Posted by: asprockett | May 6, 2013

Sydney’s Powerhouse Museum

Sydney’s Powerhouse Museum of Science and Design is named for the building in which it is now housed: a converted electric tram power station in Ultimo (located approximately between Central and Town Hall Stations). The Powerhouse Museum has a number of interesting exhibits, including a replica of the Strasbourg Clock, the first locomotive in New South Wales, and an exhibit about the iconic, Australian children’s group, The Wiggles. But I was impressed by the wealth of public health-focused displays.

For example, the Engineering Excellence Awards section featured a sleep-apnea mask developed for children and a small, non-invasive machine to monitor cardiovascular health. But I was most interested by the MicroRapid lateral flow blood test. The device is safe enough and basic enough that non-medical personnel can use the tool to conduct blood tests for a variety of conditions and infectious diseases, including malaria, dengue fever, Hepatitis B and C, and even HIV. The device takes a small sample of blood, saliva or urine (based on the test needs) then proceeds with the diagnostic testing, which can be completed in about 15 minutes.

Among the 15 Innovations that Changed the World, the museum included sanitation, pointing out the benefits it provided in preventing disease and consequently increasing life expectancies. Also included in the 15 Innovations was the birth control pill. One of the benefits mentioned was the changes in gender roles, as well as empowering a woman to delay childbirth and/or have smaller families, which allows women to pursue educational and employment opportunities. Needless to say, I was impressed: two public health innovations were included in the museum’s top 15!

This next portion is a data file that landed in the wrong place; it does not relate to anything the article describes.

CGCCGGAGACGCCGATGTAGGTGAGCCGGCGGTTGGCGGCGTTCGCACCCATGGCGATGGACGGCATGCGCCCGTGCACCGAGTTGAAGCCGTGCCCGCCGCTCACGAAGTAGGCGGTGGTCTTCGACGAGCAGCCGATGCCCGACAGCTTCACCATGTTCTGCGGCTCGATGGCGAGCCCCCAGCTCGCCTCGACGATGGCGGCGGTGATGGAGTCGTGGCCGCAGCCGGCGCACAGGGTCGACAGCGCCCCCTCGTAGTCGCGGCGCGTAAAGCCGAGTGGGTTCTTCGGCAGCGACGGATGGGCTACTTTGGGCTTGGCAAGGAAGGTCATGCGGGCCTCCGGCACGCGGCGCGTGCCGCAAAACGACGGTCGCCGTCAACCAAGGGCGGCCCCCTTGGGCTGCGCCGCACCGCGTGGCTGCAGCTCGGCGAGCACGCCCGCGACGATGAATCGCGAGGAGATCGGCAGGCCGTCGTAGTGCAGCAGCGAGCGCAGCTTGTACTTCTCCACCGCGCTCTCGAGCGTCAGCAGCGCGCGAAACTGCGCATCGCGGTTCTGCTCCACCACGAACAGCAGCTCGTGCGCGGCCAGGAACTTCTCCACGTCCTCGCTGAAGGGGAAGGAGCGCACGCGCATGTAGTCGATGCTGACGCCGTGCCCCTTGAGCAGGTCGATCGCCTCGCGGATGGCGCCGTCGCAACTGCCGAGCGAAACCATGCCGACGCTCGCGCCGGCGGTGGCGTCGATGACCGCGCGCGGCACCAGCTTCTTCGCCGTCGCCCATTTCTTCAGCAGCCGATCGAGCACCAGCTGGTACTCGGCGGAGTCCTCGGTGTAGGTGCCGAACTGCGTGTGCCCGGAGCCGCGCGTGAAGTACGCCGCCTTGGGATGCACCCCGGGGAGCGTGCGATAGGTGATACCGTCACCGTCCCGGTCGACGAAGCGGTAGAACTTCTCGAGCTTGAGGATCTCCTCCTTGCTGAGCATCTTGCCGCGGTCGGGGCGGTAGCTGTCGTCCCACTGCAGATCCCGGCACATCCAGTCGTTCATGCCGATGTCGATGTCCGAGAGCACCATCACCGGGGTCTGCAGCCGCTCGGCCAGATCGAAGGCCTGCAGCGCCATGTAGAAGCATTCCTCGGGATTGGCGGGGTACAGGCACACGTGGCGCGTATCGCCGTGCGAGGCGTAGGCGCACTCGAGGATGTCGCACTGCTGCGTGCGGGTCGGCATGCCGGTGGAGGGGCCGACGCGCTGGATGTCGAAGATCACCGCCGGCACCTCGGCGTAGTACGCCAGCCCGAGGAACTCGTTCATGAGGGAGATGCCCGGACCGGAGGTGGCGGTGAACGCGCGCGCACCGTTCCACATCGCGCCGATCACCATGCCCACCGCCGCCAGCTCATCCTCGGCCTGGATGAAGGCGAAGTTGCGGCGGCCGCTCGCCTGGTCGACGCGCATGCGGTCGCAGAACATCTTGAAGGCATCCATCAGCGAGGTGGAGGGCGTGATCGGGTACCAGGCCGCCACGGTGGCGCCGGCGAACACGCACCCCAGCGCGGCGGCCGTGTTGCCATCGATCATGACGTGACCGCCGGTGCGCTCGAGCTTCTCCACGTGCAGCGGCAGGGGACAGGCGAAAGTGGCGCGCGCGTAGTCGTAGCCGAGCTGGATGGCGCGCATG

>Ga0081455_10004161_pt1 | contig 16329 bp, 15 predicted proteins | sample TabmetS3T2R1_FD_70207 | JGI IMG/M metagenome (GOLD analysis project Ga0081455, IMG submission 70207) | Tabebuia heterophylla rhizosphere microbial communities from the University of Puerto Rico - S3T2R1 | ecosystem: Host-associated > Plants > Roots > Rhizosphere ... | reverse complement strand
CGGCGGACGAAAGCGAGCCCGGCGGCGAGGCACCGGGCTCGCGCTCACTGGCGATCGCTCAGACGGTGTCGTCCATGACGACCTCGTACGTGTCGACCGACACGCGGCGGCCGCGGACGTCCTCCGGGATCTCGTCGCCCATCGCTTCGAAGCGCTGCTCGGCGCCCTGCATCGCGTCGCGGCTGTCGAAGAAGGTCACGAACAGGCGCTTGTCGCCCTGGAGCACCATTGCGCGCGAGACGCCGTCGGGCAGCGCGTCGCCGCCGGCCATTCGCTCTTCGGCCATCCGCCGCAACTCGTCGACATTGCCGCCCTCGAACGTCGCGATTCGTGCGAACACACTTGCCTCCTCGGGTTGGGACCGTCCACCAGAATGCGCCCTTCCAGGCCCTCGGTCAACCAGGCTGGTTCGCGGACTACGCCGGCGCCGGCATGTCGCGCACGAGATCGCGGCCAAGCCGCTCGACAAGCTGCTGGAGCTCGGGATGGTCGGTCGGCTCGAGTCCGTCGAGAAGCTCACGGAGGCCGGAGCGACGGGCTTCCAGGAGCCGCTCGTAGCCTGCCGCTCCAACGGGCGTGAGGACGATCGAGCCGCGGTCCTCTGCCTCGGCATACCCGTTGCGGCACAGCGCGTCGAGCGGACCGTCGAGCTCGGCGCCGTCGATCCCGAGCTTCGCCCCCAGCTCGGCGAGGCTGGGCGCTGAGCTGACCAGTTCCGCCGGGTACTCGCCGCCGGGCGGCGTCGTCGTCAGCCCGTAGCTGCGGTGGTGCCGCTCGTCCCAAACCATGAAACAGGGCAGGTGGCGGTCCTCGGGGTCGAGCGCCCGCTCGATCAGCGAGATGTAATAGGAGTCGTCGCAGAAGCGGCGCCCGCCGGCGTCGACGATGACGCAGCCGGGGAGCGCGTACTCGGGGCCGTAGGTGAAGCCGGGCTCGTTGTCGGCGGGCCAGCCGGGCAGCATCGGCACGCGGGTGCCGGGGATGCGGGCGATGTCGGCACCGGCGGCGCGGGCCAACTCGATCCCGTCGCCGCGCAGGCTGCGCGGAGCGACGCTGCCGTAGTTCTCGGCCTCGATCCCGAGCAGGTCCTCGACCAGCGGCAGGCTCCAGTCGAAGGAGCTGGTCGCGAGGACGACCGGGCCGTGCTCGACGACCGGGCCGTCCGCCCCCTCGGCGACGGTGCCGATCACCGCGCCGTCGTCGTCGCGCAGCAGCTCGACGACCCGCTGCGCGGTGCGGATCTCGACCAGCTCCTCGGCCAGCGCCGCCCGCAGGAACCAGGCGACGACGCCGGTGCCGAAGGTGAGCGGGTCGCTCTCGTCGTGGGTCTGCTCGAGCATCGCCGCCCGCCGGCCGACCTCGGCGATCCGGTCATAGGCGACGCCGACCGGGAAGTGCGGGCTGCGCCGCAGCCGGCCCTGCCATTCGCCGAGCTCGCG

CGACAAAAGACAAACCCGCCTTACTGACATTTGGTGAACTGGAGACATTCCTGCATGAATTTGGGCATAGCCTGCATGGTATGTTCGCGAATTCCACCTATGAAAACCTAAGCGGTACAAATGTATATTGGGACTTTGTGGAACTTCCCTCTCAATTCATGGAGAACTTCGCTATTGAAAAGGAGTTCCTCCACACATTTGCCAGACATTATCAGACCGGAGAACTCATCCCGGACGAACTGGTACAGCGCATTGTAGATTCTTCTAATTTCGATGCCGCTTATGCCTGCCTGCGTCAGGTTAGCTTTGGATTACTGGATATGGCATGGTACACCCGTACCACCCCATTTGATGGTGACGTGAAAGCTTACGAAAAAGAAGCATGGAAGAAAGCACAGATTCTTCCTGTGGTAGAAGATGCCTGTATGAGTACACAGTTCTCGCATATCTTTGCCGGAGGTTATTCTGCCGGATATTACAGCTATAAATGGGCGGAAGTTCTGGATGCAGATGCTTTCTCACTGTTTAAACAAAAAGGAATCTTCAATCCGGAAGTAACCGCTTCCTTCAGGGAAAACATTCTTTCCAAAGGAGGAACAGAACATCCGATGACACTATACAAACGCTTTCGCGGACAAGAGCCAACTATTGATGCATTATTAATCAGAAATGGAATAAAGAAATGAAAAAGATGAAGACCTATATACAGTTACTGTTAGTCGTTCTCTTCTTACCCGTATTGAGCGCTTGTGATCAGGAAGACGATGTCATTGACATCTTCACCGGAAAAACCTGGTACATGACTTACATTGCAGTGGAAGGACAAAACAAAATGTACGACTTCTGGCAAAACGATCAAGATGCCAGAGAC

But what really struck me was the Access to Life Project exhibit about HIV and AIDS, dating back to HIV’s first recognition in humans 1981. The Access to Life Project is a joint venture of the Global Fund to Fight AIDS, Tuberculosis and Malaria and Magnum Photos to document the impact antiretroviral treatment (ART) has on the lives of individuals across the globe. The project focuses on the impact of ART as a juxtaposition to the attention paid to the number of lives lost to AIDS. The exhibit features the short stories and quotes of individuals receiving ART in India, Haiti, Mali, Peru, Russia, Rwanda, South Africa, Swaziland, Vietnam, and Papua New Guinea. While not all of the individuals featured in the photos survived, despite receiving ART, the majority are surviving and living healthy lives. The photos feature individual quotes that express the ways in which ART continues to impact the individual’s life.

Another section of the exhibit focuses on the impact of HIV and AIDS in Australia, including the development of HIV and AIDS, treatments, awareness and public health campaigns to educate the public such as the Grim Reaper TV ad and Condom Man.


I had hoped the exhibit would include the origin of HIV in humans, how HIV is spread or how to prevent the spread, treatment details or the global impact of HIV or programs currently being undertaken to address HIV. These are important aspects related to the personal stories and should also be featured as part of the campaign.

That said, it was a moving exhibit and I would encourage individuals to visit the museum as you’ll find lots to explore. And, as a budding public health professional I encourage you to keep an extra eye out for the many ways in which public health fits into the museum – and into our daily lives.


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